Top 5 Indie Games worth playing
With all the AAA titles creating hype in the gaming world, we often tend to overlook some smaller hidden treasures. This is in reference to those not-so-big games developed by a small team of artists, who do not have huge funding or some kind of backup if their project fails and which you might not see often around at big expos with huge advertisements.
In some cases, these small games even manage to outshine other AAA titles in terms of art style, story, mechanics, etc. In short, welcome to the world of Indie games.
In this list, we have a look at some of the best Indie titles such that you all can appreciate the smaller developers of the gaming industry. However, what is important to note is that these games are not ranked per-se, and instead is an analysis of each of the games.
On that note, here's a look at the five best Indies Games worth playing, at the time of writing this piece.
With an Isometric point of view, the player wakes up as 'a kid' in an apocalyptic world. He then slowly remembers that he has to make his way to the safe-haven 'Bastion', where everyone could meet so they can make plans for when the disaster happens.
This is one of the colorful RPG games where you can explore the broken areas of the world, and the storytelling hooks the player to the game, with the narration done in a deep baritone voice. The art of the game is beautiful and the music is very immersive. The game does not fall back in terms of mechanics, as you can have several weapon load-outs with both guns and swords, upgrade them or either use only one weapon to clear levels.
This 2D platformer is a feast for the eyes. The player controls a girl character named Madeline, who is in a search of meaning and purpose in life and then decides to climb a mystical mountain. Don't dismiss it just as a knockoff from the old Retro era, this game will hand out enough challengers to a player sit for hours to get through one level.
Even the story, which seems foggy and mediocre in the earlier parts of the game, is so subtly infused with the game through the visuals and characters talking. As one progresses through the levels, they may find themselves relating to Madeline in all sorts of ways, drawing out an emotional connection. The level designs are top-level, such that one might take several minutes to figure out a myriad number of ways to cross each of them.
Something about a strong bond of friendship is quite gripping and this is supported by the fact that this game took over a decade to complete. In this huge pixelated world of anamorphic creatures and humans alike, the main protagonist is a mute owl-human, Otus.
Although he's not as great or strong as his counterparts, he does have friends who he can rely upon. The gameplay is created in such a way that Otus carries around his friends, such they can help him clear the areas. He can quickly switch between his friends for appropriate situations.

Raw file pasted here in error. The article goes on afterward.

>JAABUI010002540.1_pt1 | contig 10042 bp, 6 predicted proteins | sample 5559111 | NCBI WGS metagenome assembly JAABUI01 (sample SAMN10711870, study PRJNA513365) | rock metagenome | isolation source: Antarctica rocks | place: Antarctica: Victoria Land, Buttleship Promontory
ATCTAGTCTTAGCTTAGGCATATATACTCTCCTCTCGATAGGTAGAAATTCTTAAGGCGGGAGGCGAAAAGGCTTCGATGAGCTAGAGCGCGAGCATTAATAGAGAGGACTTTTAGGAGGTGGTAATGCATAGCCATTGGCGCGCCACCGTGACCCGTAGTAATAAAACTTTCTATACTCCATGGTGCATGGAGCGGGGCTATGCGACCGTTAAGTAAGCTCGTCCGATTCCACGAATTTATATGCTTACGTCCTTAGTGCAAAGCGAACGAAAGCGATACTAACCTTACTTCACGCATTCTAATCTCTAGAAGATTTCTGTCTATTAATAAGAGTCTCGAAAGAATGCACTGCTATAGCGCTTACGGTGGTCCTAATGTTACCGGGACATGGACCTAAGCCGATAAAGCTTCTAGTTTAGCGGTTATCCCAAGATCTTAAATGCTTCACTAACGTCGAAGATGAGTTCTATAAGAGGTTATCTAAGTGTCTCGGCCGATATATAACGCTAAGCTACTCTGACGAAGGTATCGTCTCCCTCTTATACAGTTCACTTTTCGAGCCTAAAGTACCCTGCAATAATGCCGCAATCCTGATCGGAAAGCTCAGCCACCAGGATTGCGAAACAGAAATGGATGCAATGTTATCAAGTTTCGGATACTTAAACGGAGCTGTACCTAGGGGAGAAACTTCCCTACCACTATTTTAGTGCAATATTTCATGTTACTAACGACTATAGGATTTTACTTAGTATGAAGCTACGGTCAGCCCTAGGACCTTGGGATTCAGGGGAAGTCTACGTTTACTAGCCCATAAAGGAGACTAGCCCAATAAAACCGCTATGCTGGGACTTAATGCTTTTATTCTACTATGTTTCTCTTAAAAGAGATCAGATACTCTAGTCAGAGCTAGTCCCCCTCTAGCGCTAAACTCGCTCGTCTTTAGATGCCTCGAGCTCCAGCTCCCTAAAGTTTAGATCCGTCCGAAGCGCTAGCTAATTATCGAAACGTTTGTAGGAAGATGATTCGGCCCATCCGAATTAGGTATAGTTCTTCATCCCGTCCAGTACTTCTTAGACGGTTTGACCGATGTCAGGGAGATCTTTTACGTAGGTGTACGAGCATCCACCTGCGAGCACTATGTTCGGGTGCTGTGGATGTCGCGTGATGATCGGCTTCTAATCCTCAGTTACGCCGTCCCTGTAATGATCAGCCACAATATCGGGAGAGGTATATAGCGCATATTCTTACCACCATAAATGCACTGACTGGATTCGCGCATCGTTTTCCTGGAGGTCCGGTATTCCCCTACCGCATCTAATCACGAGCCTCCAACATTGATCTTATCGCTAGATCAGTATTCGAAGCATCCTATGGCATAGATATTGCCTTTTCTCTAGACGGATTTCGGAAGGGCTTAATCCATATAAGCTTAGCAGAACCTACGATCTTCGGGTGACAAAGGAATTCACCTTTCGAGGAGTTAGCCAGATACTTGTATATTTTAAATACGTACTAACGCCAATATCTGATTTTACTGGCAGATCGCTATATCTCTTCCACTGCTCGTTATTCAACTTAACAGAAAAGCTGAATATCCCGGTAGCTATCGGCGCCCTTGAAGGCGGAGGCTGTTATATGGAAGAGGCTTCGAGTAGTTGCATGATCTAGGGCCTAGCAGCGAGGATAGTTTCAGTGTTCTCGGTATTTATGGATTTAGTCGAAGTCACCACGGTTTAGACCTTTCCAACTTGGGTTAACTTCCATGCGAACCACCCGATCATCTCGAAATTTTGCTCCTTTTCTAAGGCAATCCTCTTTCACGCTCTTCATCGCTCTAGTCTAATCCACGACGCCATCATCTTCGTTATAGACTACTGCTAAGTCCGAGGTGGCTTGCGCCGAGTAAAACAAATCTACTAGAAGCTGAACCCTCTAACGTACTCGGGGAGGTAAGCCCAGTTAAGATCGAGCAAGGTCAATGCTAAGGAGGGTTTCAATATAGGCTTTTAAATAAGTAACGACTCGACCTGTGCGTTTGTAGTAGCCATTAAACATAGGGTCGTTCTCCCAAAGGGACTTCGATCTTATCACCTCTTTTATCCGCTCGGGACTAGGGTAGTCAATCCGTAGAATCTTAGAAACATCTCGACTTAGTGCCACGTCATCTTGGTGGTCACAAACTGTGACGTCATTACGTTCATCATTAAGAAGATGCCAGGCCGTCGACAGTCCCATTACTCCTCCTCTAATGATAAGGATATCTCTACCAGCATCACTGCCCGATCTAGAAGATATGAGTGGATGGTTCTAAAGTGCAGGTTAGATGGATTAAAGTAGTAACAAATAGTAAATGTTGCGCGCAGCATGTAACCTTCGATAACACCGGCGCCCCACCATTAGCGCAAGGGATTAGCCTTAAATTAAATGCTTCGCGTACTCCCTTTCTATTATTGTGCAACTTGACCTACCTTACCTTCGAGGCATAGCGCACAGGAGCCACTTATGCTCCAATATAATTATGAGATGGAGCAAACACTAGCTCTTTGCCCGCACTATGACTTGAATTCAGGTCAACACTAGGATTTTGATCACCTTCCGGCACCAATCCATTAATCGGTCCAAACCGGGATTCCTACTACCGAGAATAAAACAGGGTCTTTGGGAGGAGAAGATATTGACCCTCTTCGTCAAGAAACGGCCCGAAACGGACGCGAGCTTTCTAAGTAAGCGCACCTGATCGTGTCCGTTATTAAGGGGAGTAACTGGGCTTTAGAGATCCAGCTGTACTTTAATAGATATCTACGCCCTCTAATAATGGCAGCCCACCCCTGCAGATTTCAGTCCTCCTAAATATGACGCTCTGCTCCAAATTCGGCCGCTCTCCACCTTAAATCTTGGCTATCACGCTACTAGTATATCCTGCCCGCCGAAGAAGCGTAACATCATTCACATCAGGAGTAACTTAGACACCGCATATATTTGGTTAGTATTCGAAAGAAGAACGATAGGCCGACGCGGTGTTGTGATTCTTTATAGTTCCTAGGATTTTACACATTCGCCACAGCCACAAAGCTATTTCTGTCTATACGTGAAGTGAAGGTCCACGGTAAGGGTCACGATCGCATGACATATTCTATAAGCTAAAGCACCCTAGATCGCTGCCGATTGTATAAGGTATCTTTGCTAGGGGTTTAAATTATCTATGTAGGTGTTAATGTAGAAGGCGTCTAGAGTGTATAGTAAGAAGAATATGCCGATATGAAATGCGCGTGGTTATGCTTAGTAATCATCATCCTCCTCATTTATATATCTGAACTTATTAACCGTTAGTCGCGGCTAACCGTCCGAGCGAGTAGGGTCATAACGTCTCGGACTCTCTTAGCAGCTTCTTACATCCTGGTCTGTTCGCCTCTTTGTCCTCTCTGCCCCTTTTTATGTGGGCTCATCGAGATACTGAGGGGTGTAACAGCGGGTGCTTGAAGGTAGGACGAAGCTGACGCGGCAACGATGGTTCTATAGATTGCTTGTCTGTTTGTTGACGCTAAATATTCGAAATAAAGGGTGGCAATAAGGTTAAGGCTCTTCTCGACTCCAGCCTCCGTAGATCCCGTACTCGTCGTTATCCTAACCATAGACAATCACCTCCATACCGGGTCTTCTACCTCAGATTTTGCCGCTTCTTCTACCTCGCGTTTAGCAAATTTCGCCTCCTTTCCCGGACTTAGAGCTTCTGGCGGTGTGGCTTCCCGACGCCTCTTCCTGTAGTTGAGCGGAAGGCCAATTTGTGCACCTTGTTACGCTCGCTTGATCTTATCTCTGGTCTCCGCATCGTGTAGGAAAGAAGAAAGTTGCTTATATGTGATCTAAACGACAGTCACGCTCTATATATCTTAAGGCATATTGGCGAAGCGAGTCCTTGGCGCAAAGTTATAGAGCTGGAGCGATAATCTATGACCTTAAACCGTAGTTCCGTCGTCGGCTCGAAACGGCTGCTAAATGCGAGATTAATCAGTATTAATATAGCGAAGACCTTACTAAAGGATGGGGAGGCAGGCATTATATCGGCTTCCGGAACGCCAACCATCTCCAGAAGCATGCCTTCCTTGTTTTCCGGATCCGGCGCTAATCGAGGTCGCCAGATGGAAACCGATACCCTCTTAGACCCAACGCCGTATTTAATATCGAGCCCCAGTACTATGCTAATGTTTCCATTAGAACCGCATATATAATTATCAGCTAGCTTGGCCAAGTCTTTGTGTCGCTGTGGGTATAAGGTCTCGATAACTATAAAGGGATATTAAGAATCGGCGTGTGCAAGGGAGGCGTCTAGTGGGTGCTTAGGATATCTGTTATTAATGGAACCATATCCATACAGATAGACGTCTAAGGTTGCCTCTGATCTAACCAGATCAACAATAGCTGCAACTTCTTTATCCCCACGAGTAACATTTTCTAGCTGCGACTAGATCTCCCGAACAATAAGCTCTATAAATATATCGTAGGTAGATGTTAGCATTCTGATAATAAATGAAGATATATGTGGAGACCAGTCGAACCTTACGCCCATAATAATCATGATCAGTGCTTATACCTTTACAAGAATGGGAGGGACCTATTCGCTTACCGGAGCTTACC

Essentially what happens in the game is that evil pirates attack the Owl village, which leaves the onus on Otus and his friends to fight them off. Yet again, the pixel art and music makes playing this game an adventurous journey.
#2 To The Moon
To The Moon is one of the few games that make players pretty emotional as they run through the different segments of the game. In the game, each player takes on the role of two scientists, Dr. Wyatt and Dr. Rosaleane of Sigmund Corp, who can enter dreams and manipulate them in such a way that the in-game patient loses real memories and personality.
While the real data is replaced with artificial ones, the corporation in the game has one strict condition, which is that the changes in the dream can be made only to a dying patient. Here, the patient in focus is named Johnny, who signs a contract with Sigmund Corp such that whenever he is on his deathbed, he can relive his past and do all the things he wanted in his life and finally die in peace.
The gameplay is very basic as this is a story-driven game with beautiful music, it includes simple puzzles and some challenges to progress through the game, in addition to a sequel Finding Paradise, which is equally awesome.
#5 Ori and the Blind Forest
What happens when ex Blizzard developers join hands with other video game artists around the world? Of course, they create a masterpiece like Ori and the Blind Forest. Of all the games on this list, this one has the most impressive visuals and captivating music.
The game revolves around furry little protagonist Ori, who lives in the magical forest with his friends before a sudden calamity strikes this beautiful paradise. Suddenly, it's up to Ori and his friends to save the forest.
The gameplay is very smooth, with Ori moving around in the forest while jumping and dashing, something that makes the combat engaging. The level designs are also challenging, often compared to Dark Souls, but with a happier and radiant theme.
Also, it is understood that the sequel to the game is coming out sometime shortly, and is set to be named Ori and the Will of the Wisps. Truth be told, the newer edition looks even better than the last.